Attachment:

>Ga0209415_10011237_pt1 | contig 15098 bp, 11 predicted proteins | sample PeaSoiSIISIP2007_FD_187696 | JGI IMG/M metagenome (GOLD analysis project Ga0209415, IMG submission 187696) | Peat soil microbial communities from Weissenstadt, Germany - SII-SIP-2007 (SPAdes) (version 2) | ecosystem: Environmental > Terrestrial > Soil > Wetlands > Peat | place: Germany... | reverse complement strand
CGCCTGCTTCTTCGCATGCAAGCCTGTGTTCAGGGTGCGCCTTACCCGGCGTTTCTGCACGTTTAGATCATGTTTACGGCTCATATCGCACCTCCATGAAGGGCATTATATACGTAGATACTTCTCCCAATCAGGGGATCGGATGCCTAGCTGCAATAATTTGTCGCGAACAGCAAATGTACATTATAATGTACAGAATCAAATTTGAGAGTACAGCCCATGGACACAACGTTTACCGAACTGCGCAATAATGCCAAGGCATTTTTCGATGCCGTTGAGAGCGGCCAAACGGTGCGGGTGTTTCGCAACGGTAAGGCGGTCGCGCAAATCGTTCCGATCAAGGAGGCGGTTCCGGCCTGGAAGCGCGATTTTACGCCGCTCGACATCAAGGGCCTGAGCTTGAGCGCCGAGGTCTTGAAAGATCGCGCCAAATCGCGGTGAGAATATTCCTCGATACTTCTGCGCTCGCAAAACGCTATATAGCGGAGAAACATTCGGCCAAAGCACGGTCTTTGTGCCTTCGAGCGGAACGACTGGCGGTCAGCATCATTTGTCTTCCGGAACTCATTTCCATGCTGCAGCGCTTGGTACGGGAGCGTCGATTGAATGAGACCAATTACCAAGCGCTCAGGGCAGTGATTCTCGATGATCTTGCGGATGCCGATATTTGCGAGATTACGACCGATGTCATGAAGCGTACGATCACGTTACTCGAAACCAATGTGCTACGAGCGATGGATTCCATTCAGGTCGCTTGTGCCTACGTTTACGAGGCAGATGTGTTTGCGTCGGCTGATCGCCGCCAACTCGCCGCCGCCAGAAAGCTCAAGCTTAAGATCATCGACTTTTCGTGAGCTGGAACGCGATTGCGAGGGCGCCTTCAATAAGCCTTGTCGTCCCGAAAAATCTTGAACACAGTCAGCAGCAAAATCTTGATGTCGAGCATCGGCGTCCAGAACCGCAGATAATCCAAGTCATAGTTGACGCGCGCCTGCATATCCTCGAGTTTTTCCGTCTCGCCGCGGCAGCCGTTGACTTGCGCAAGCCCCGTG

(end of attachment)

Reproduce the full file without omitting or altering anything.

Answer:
>Ga0209415_10011237_pt1 | contig 15098 bp, 11 predicted proteins | sample PeaSoiSIISIP2007_FD_187696 | JGI IMG/M metagenome (GOLD analysis project Ga0209415, IMG submission 187696) | Peat soil microbial communities from Weissenstadt, Germany - SII-SIP-2007 (SPAdes) (version 2) | ecosystem: Environmental > Terrestrial > Soil > Wetlands > Peat | place: Germany... | reverse complement strand
CGCCTGCTTCTTCGCATGCAAGCCTGTGTTCAGGGTGCGCCTTACCCGGCGTTTCTGCACGTTTAGATCATGTTTACGGCTCATATCGCACCTCCATGAAGGGCATTATATACGTAGATACTTCTCCCAATCAGGGGATCGGATGCCTAGCTGCAATAATTTGTCGCGAACAGCAAATGTACATTATAATGTACAGAATCAAATTTGAGAGTACAGCCCATGGACACAACGTTTACCGAACTGCGCAATAATGCCAAGGCATTTTTCGATGCCGTTGAGAGCGGCCAAACGGTGCGGGTGTTTCGCAACGGTAAGGCGGTCGCGCAAATCGTTCCGATCAAGGAGGCGGTTCCGGCCTGGAAGCGCGATTTTACGCCGCTCGACATCAAGGGCCTGAGCTTGAGCGCCGAGGTCTTGAAAGATCGCGCCAAATCGCGGTGAGAATATTCCTCGATACTTCTGCGCTCGCAAAACGCTATATAGCGGAGAAACATTCGGCCAAAGCACGGTCTTTGTGCCTTCGAGCGGAACGACTGGCGGTCAGCATCATTTGTCTTCCGGAACTCATTTCCATGCTGCAGCGCTTGGTACGGGAGCGTCGATTGAATGAGACCAATTACCAAGCGCTCAGGGCAGTGATTCTCGATGATCTTGCGGATGCCGATATTTGCGAGATTACGACCGATGTCATGAAGCGTACGATCACGTTACTCGAAACCAATGTGCTACGAGCGATGGATTCCATTCAGGTCGCTTGTGCCTACGTTTACGAGGCAGATGTGTTTGCGTCGGCTGATCGCCGCCAACTCGCCGCCGCCAGAAAGCTCAAGCTTAAGATCATCGACTTTTCGTGAGCTGGAACGCGATTGCGAGGGCGCCTTCAATAAGCCTTGTCGTCCCGAAAAATCTTGAACACAGTCAGCAGCAAAATCTTGATGTCGAGCATCGGCGTCCAGAACCGCAGATAATCCAAGTCATAGTTGACGCGCGCCTGCATATCCTCGAGTTTTTCCGTCTCGCCGCGGCAGCCGTTGACTTGCGCAAGCCCCGTG